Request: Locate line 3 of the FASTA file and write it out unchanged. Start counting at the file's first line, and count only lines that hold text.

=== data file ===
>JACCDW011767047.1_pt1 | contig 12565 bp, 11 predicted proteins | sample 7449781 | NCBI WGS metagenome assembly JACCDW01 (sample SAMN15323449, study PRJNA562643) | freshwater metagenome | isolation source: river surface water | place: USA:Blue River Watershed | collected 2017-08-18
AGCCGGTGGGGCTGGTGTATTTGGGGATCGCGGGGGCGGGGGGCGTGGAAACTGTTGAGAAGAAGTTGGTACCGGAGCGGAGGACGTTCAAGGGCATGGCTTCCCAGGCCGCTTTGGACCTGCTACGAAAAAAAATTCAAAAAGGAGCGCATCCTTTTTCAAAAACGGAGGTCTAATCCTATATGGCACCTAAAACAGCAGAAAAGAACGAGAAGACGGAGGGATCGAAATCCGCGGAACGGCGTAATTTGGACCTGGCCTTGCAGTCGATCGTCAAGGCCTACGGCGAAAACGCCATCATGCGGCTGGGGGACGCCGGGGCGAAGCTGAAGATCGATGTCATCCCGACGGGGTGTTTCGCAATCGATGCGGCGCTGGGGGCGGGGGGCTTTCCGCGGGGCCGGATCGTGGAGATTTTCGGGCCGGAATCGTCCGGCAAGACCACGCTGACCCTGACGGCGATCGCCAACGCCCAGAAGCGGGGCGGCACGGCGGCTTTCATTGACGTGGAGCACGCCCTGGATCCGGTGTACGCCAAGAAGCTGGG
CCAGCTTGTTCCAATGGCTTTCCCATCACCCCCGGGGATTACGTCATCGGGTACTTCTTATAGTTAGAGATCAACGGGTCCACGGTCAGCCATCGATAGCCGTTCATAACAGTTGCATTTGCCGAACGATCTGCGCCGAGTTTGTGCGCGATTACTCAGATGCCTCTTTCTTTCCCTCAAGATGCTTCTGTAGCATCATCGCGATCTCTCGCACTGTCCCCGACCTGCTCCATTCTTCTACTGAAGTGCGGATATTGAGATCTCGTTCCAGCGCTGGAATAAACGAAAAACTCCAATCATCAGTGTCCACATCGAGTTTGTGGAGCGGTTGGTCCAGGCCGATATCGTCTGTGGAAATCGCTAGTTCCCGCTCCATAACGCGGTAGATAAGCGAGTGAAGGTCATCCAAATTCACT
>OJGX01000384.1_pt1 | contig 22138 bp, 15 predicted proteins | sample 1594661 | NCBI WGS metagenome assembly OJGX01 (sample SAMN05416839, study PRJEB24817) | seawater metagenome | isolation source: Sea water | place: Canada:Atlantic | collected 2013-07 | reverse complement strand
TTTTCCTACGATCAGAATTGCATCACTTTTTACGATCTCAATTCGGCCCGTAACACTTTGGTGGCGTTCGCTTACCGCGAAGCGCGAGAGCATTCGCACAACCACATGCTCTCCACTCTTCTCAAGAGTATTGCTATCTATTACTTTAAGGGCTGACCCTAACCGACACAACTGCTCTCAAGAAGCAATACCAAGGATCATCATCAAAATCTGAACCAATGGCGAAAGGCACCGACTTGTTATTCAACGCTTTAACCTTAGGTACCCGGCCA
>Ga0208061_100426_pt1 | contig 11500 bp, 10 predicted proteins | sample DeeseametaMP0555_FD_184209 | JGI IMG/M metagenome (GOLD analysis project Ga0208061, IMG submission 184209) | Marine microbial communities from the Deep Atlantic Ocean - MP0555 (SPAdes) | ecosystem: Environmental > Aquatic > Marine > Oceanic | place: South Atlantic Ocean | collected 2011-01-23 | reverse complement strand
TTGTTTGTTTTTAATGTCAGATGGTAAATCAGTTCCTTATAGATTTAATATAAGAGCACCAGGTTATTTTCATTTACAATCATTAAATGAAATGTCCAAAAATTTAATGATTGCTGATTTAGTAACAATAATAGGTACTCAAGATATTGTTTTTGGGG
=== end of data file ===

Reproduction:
CCAGCTTGTTCCAATGGCTTTCCCATCACCCCCGGGGATTACGTCATCGGGTACTTCTTATAGTTAGAGATCAACGGGTCCACGGTCAGCCATCGATAGCCGTTCATAACAGTTGCATTTGCCGAACGATCTGCGCCGAGTTTGTGCGCGATTACTCAGATGCCTCTTTCTTTCCCTCAAGATGCTTCTGTAGCATCATCGCGATCTCTCGCACTGTCCCCGACCTGCTCCATTCTTCTACTGAAGTGCGGATATTGAGATCTCGTTCCAGCGCTGGAATAAACGAAAAACTCCAATCATCAGTGTCCACATCGAGTTTGTGGAGCGGTTGGTCCAGGCCGATATCGTCTGTGGAAATCGCTAGTTCCCGCTCCATAACGCGGTAGATAAGCGAGTGAAGGTCATCCAAATTCACT